“What about it?”

“Watch me hit it.” Grandma took aim at the tree branch and pulled the trigger.

They had Lightfoot’s funeral the next day.

To this day, when Dad tells that story, he laughs until he has tears running down his face. And to make matters even worse, Grandma made Grandad dig the grave for the hound.

Grandma and Grandad Reeves knew what it took to make a good marriage. Move often. If you fish enough, you can forget your problems. Protect your chickens and keep a shotgun handy to blow away sneaky varmints. 😉  


Grandmommy Corn

Corn female flower AKA corn silk. The incipien...

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My mom was a great cook. All the women and most of the men in my family are, but Mom was an extra special cook.

She grew up during the depression. At that time everyone–dads, moms, grandparents and kids helped make ends meet, especially if you came from a farm family.

The reason she could cook so well was because she didn’t want to chop cotton in the field, so she’d volunteer to cook. If she hadn’t done a great job, they wouldn’t have let her keep cooking. (And I wouldn’t blame them.)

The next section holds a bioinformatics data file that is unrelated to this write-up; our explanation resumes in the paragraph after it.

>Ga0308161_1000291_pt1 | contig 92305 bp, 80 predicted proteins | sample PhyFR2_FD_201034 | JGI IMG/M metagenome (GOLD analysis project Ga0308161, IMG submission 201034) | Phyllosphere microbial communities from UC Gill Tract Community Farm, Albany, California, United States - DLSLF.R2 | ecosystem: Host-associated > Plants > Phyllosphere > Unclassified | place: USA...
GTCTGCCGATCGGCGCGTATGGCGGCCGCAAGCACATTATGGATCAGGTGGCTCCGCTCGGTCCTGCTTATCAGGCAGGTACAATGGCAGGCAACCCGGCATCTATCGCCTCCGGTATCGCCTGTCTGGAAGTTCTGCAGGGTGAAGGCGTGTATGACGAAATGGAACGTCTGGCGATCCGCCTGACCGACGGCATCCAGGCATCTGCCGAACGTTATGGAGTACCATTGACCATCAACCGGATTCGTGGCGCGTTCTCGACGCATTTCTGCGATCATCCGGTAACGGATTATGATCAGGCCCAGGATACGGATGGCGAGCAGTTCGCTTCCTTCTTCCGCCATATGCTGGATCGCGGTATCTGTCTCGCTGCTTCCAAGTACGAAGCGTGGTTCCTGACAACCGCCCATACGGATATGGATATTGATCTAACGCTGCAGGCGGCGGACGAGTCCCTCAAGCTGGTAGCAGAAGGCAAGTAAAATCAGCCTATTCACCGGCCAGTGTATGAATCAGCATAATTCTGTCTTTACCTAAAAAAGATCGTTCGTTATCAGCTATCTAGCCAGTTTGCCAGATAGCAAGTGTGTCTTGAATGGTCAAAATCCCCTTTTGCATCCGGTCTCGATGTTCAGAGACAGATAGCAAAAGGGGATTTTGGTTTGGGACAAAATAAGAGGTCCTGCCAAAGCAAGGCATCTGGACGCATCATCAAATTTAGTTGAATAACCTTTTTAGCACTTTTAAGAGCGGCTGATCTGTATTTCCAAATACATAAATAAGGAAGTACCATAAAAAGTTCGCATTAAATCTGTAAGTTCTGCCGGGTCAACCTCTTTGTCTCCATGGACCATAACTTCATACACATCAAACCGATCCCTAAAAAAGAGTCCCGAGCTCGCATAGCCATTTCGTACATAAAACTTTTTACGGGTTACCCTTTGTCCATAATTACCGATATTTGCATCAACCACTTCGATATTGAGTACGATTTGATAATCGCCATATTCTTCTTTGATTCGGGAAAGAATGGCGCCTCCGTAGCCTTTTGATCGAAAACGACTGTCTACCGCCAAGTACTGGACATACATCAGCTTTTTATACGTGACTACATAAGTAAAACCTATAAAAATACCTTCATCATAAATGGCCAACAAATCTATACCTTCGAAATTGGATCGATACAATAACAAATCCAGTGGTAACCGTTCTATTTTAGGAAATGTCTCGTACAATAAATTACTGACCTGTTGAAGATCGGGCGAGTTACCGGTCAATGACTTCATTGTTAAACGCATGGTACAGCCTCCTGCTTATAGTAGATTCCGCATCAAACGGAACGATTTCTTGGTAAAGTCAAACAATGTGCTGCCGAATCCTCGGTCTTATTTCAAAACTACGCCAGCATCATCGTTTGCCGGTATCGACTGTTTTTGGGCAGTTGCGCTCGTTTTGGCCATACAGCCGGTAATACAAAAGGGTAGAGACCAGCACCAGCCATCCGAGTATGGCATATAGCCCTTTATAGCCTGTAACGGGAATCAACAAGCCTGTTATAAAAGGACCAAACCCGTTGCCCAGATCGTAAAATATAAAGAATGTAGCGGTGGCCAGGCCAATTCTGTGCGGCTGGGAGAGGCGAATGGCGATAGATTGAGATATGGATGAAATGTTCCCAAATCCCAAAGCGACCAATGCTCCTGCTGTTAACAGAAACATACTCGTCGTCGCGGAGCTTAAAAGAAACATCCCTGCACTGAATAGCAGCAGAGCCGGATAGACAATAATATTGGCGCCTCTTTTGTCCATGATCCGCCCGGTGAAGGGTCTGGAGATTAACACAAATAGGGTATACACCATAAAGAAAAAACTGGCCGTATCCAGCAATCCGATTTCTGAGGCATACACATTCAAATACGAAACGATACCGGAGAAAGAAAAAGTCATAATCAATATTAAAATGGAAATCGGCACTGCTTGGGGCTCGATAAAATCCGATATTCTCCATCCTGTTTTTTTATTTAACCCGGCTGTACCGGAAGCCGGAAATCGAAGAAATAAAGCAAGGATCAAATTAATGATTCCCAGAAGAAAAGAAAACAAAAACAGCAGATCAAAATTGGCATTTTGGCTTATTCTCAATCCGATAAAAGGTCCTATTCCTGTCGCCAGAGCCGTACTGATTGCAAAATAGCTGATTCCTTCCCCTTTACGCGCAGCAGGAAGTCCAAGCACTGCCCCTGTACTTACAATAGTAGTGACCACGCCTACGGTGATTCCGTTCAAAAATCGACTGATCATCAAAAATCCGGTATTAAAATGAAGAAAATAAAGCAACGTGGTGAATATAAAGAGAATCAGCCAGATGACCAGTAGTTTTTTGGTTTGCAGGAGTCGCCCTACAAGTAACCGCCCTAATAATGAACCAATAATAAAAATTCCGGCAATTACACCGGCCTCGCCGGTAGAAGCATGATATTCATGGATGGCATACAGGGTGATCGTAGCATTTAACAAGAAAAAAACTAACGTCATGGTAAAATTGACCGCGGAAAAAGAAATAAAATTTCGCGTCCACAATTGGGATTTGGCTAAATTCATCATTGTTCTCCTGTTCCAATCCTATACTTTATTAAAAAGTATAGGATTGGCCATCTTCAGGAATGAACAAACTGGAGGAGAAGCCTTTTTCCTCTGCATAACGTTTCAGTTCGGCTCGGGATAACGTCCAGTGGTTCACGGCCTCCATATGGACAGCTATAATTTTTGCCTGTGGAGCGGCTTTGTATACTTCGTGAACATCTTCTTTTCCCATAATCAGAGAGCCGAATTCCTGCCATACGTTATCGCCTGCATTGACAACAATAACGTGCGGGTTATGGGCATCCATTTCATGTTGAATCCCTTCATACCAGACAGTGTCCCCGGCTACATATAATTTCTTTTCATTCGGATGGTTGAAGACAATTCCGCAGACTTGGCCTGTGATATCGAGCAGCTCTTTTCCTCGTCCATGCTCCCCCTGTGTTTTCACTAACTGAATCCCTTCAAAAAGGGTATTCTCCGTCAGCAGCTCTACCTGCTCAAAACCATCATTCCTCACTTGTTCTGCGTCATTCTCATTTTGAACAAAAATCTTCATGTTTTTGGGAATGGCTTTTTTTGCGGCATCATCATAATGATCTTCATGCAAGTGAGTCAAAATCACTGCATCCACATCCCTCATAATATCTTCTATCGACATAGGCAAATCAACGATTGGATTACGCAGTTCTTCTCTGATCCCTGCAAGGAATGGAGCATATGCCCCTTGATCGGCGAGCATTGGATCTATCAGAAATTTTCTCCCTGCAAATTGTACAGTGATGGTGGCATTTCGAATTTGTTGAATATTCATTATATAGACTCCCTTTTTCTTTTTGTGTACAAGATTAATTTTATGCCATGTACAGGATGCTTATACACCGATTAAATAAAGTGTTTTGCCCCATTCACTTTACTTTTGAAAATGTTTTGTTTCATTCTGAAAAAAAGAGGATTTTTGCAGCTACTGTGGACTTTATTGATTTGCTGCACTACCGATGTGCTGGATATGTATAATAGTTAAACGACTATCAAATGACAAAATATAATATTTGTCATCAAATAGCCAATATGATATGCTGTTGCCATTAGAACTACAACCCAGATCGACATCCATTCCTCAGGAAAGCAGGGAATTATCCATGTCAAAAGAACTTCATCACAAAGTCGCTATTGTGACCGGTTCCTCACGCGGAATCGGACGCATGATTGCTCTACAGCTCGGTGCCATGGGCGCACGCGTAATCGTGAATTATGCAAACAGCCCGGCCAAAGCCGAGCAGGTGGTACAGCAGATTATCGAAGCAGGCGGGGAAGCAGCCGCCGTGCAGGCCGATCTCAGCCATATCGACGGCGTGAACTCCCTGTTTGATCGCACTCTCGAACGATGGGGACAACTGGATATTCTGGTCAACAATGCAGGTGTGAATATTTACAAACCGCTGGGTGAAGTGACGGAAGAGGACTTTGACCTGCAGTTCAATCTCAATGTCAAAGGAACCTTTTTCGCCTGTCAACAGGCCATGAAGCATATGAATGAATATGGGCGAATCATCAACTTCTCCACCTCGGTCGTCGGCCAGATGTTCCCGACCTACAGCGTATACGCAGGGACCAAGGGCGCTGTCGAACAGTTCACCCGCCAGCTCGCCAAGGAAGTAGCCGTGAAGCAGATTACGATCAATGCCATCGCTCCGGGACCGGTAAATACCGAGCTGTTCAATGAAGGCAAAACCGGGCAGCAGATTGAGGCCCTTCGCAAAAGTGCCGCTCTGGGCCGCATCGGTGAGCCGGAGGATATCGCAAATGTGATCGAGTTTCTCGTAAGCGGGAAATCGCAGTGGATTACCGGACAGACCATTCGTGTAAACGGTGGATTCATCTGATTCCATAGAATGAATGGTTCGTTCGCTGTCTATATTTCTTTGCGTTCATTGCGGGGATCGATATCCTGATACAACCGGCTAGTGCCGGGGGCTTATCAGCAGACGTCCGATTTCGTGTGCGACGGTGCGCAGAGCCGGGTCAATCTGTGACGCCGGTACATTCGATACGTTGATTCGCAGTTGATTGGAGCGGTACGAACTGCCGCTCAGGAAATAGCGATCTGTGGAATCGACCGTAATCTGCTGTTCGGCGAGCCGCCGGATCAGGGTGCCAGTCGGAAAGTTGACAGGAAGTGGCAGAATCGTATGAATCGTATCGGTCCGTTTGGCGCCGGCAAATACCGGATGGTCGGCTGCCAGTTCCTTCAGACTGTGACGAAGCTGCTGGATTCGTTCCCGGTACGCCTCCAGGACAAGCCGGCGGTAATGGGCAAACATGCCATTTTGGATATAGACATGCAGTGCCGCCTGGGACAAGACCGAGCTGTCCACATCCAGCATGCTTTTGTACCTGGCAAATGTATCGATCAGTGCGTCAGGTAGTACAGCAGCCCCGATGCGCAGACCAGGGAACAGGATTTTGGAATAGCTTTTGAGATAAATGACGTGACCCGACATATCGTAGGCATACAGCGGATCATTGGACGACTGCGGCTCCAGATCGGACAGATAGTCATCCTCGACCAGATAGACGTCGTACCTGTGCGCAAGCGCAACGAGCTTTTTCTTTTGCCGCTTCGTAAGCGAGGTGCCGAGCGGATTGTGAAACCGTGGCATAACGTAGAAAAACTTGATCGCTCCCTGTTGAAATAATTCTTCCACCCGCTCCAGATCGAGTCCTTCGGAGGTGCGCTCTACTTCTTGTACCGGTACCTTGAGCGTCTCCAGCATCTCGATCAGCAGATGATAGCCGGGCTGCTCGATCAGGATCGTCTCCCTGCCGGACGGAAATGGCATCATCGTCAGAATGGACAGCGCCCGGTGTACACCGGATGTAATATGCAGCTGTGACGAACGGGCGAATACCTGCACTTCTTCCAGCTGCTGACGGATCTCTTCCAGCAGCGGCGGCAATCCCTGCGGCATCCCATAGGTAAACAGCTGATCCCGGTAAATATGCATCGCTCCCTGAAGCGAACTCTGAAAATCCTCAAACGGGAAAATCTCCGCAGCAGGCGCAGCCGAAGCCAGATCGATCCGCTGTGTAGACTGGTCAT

Mama’s corn would make your tongue lap your brains out. (Saying courtesy of Grandad Ray.)

Grandmommie Corn–

I usually start with eight or ten ears of corn. Shuck them and cut off the kernals, but not too close to the cob. When you have all the corn off, go back and scrape the cob with the edge of your knife to get the “milk” out. (Mama said that’s what thickens the corn.) 

Melt a couple of tablespoons of bacon drippings in a heavy skillet. (Enough to cover the bottom.) When it’s hot, add the corn and saute for a few minutes. Yellow corn will turn bright yellow. How long you saute it depends on how much corn you have and how big your pan is.

After several minutes, add a tablespoon or two of sugar (depending on how sweet the corn is) salt and pepper to taste. (Don’t you hate it when someone says that?) Stir.

Then add enough half-and-half (heavy cream or milk–I use 2% milk because that’s what I usually have on hand) to make it look like creamed corn. Heat to a  simmer, but don’t let the cream come to a rolling boil. (It’ll curdle.)